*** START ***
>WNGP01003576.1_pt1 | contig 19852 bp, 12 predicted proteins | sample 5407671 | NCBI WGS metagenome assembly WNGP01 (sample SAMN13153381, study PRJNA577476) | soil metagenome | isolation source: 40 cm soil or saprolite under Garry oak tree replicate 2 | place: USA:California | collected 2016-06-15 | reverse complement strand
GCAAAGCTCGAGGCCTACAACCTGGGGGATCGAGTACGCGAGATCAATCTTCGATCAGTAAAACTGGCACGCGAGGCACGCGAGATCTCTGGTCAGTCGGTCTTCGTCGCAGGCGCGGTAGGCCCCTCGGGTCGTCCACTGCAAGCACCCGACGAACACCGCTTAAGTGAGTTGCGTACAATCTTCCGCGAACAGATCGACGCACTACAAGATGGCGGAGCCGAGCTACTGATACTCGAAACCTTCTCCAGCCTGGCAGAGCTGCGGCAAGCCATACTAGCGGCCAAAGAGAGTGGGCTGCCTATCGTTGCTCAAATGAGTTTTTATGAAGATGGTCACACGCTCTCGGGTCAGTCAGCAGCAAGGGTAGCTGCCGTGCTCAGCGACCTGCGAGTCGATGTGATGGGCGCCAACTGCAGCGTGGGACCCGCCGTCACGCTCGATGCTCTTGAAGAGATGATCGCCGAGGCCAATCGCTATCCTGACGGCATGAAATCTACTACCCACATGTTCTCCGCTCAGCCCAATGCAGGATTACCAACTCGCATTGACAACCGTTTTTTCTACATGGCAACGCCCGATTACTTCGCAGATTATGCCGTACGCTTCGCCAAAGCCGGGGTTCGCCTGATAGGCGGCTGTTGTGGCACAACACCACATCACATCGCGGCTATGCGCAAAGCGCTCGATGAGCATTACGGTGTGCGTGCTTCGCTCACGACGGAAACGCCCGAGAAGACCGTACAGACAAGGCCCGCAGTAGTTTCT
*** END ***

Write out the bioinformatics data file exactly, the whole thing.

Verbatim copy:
>WNGP01003576.1_pt1 | contig 19852 bp, 12 predicted proteins | sample 5407671 | NCBI WGS metagenome assembly WNGP01 (sample SAMN13153381, study PRJNA577476) | soil metagenome | isolation source: 40 cm soil or saprolite under Garry oak tree replicate 2 | place: USA:California | collected 2016-06-15 | reverse complement strand
GCAAAGCTCGAGGCCTACAACCTGGGGGATCGAGTACGCGAGATCAATCTTCGATCAGTAAAACTGGCACGCGAGGCACGCGAGATCTCTGGTCAGTCGGTCTTCGTCGCAGGCGCGGTAGGCCCCTCGGGTCGTCCACTGCAAGCACCCGACGAACACCGCTTAAGTGAGTTGCGTACAATCTTCCGCGAACAGATCGACGCACTACAAGATGGCGGAGCCGAGCTACTGATACTCGAAACCTTCTCCAGCCTGGCAGAGCTGCGGCAAGCCATACTAGCGGCCAAAGAGAGTGGGCTGCCTATCGTTGCTCAAATGAGTTTTTATGAAGATGGTCACACGCTCTCGGGTCAGTCAGCAGCAAGGGTAGCTGCCGTGCTCAGCGACCTGCGAGTCGATGTGATGGGCGCCAACTGCAGCGTGGGACCCGCCGTCACGCTCGATGCTCTTGAAGAGATGATCGCCGAGGCCAATCGCTATCCTGACGGCATGAAATCTACTACCCACATGTTCTCCGCTCAGCCCAATGCAGGATTACCAACTCGCATTGACAACCGTTTTTTCTACATGGCAACGCCCGATTACTTCGCAGATTATGCCGTACGCTTCGCCAAAGCCGGGGTTCGCCTGATAGGCGGCTGTTGTGGCACAACACCACATCACATCGCGGCTATGCGCAAAGCGCTCGATGAGCATTACGGTGTGCGTGCTTCGCTCACGACGGAAACGCCCGAGAAGACCGTACAGACAAGGCCCGCAGTAGTTTCT